Federal budget 2021: Ten key points for the innovation economy

The federal Liberal government unveiled its first budget in two years, pledging unprecedented amounts to reverse the deep economic and job losses caused by the COVID-19 pandemic amid a patchy recovery. The plan comes as the third wave of the pandemic sweeps across the nation’s largest provinces as vaccination efforts ramp up, prompting Ottawa to expand its pandemic support while launching ambitious new initiatives like a national program child care.

Monday’s budget calls for $ 101 billion in new spending over three years, plus billions more in subsequent years. Finance Canada has forecast a deficit of $ 154.7 billion for fiscal year 2021-22. “I truly believe that the biggest danger today is not investing in a strong recovery from the COVID recession, and not investing in stronger, more robust, long-term growth for Canada,” Finance Minister Chrystia Freeland told reporters before tabling the budget in the House of Commons. The government is positioning its billions in spending as an effort to reverse decades of declining real GDP growth.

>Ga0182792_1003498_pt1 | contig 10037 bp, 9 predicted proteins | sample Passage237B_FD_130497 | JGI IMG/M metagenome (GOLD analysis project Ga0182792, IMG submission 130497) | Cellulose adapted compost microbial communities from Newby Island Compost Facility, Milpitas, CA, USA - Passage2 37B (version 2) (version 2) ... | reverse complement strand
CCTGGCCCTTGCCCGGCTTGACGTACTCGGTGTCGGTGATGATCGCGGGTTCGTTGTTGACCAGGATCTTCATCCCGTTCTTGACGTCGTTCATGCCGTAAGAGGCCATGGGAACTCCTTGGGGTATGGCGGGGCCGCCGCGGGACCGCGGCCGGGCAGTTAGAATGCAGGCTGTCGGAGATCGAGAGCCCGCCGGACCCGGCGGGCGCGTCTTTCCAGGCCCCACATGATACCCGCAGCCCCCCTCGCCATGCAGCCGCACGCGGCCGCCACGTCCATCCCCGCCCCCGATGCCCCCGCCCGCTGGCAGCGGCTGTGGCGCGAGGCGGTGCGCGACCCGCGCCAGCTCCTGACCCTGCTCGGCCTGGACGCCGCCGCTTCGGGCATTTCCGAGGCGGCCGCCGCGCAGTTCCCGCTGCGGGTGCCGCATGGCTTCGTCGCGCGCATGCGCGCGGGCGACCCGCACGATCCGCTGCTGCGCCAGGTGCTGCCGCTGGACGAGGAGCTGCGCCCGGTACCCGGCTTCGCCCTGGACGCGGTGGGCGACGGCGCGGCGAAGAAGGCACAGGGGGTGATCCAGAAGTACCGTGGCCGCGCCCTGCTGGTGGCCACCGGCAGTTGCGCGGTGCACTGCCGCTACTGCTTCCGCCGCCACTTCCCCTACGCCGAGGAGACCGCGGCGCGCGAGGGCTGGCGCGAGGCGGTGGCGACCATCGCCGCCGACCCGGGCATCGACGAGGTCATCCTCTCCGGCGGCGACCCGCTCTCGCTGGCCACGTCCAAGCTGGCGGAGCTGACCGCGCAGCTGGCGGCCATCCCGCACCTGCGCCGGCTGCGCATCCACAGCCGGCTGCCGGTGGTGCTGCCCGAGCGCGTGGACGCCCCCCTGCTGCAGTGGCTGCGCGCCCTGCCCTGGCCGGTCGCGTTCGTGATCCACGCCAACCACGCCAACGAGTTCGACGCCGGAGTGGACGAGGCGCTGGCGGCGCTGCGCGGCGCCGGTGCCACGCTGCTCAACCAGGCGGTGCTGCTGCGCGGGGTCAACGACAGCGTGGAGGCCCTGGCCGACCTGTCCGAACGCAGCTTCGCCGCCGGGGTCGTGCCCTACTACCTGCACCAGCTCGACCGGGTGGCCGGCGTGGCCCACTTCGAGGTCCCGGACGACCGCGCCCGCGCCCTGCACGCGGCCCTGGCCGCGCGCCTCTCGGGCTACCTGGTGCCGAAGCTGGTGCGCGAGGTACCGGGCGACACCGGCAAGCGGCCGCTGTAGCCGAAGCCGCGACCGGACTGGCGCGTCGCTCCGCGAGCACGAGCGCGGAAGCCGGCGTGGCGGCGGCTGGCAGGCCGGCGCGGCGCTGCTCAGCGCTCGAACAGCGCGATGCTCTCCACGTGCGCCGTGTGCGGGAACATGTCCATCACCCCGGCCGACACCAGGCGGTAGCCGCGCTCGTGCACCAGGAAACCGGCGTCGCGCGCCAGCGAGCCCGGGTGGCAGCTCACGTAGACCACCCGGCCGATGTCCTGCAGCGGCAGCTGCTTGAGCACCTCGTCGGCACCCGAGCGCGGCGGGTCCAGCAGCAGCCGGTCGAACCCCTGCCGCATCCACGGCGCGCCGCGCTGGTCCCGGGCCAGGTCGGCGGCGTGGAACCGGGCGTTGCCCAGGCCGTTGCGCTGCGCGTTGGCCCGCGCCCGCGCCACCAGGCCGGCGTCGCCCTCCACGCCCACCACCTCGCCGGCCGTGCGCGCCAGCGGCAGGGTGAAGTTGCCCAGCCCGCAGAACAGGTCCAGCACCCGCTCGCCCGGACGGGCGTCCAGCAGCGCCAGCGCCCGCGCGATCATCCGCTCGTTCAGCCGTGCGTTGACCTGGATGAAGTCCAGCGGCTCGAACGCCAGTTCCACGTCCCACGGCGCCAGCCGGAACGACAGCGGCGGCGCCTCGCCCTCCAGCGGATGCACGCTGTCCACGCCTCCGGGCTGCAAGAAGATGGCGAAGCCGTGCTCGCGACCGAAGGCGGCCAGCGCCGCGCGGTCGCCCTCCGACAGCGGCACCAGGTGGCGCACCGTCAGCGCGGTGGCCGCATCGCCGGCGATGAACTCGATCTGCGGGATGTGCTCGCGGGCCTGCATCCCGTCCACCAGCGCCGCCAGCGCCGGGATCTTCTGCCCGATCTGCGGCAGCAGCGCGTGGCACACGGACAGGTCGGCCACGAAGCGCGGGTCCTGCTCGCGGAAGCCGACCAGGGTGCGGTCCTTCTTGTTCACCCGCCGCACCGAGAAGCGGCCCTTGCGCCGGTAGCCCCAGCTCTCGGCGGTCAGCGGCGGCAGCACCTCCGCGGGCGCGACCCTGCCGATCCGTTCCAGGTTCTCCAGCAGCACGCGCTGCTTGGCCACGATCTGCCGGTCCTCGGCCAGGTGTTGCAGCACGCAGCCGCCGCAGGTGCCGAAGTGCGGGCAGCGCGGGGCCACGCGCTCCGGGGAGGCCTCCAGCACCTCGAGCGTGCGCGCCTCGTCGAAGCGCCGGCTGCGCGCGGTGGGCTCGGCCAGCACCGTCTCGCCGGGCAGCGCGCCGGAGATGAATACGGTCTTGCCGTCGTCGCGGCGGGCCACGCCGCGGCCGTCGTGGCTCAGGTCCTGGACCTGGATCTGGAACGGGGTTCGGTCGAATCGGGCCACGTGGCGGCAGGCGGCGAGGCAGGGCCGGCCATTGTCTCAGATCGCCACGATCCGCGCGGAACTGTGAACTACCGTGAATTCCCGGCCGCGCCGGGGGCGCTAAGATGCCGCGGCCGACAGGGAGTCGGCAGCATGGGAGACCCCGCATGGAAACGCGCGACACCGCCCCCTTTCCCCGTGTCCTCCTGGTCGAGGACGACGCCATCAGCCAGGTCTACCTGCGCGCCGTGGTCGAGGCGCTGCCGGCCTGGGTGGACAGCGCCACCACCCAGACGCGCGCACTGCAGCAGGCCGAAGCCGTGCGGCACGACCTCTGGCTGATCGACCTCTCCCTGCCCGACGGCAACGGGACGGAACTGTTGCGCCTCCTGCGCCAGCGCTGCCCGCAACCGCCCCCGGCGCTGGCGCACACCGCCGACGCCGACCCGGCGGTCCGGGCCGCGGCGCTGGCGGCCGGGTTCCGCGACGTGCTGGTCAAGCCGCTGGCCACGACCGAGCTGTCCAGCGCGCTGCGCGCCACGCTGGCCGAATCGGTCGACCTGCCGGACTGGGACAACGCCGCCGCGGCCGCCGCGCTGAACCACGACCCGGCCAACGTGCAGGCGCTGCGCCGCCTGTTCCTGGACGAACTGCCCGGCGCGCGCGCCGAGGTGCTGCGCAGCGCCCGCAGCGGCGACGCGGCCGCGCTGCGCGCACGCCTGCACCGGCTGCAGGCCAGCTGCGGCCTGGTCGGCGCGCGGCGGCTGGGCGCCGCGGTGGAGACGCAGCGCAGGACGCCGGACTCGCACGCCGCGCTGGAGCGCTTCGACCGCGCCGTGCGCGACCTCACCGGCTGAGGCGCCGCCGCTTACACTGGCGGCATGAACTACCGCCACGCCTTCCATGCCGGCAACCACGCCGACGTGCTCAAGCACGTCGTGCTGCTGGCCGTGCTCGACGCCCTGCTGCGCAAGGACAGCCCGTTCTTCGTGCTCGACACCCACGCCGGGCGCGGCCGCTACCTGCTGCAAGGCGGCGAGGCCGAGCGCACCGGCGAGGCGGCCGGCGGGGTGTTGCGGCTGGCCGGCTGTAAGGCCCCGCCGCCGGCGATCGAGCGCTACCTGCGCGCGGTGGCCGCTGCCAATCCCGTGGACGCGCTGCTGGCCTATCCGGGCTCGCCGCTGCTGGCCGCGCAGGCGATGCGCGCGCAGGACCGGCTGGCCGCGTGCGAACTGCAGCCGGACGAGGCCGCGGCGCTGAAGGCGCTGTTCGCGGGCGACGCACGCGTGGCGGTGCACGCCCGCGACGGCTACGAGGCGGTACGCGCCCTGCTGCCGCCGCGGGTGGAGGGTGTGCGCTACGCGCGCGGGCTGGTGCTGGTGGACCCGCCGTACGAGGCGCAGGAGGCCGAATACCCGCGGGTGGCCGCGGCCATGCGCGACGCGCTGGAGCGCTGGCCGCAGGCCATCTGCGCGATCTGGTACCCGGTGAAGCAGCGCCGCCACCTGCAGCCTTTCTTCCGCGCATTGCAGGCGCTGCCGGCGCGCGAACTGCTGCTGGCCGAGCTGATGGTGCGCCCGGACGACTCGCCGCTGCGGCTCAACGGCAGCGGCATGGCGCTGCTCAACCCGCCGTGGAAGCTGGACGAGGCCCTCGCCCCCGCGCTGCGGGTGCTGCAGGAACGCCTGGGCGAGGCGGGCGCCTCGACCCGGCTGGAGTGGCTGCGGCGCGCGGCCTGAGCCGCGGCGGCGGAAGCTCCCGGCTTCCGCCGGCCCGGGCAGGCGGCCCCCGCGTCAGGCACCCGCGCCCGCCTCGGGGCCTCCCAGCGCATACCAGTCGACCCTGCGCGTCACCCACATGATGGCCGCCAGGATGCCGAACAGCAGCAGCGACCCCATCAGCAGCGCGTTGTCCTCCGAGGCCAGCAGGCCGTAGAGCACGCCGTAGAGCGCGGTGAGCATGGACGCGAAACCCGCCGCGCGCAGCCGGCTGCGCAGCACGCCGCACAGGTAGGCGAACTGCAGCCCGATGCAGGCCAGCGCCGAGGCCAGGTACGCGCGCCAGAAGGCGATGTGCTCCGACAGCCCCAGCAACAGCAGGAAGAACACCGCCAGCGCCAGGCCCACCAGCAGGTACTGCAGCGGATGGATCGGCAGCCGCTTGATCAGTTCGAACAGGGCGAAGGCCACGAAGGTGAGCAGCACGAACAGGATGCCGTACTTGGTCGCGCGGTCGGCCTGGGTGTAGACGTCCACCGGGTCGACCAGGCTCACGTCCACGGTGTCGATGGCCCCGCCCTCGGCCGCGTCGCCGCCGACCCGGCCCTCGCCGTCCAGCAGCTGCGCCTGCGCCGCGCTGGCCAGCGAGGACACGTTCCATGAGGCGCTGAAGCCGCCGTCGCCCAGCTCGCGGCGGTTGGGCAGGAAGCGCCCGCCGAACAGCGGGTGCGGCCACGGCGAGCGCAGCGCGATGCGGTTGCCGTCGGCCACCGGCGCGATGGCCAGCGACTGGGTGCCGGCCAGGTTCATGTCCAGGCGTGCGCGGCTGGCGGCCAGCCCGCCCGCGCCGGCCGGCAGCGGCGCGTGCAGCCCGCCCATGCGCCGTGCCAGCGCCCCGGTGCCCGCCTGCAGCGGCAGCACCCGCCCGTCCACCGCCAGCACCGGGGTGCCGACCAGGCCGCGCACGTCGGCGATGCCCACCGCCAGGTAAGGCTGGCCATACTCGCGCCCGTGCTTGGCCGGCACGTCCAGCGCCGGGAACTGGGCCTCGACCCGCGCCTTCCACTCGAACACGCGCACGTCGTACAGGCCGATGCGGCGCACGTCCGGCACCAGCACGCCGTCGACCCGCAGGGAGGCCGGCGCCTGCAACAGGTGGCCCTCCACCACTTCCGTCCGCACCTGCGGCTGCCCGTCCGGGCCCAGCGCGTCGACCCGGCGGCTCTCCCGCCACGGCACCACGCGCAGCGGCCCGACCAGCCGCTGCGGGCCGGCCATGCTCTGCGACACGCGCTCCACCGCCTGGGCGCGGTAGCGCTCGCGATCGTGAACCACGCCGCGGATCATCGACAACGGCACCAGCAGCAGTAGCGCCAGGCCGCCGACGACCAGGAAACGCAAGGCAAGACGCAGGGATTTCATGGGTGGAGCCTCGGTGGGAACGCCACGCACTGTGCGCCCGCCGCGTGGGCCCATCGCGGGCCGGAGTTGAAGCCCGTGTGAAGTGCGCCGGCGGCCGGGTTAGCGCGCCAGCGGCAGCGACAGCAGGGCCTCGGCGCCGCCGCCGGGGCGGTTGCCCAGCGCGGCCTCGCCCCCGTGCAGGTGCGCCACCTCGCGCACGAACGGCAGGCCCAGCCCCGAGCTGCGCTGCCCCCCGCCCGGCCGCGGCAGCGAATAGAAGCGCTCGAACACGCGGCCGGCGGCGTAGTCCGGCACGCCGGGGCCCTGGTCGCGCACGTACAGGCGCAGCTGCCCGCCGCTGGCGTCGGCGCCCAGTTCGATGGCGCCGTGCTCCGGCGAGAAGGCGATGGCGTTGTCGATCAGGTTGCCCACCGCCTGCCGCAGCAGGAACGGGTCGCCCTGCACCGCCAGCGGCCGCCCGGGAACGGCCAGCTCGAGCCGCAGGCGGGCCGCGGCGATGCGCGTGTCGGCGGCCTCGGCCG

This is the first budget for Freeland and Deputy Finance Minister Michael Sabia, who assumed their new roles late last year amid the pandemic. It includes programs designed to encourage employers to hire historically marginalized workers and to get companies to adopt new technologies and spend on R & D — all long-standing bottlenecks to productivity in Canada. For the innovation economy, this also includes the largest dollar outlay since the 2017 edition, when the Liberals launched several of their flagship R&D, commercialization and venture capital programs.

Here’s what you need to know:

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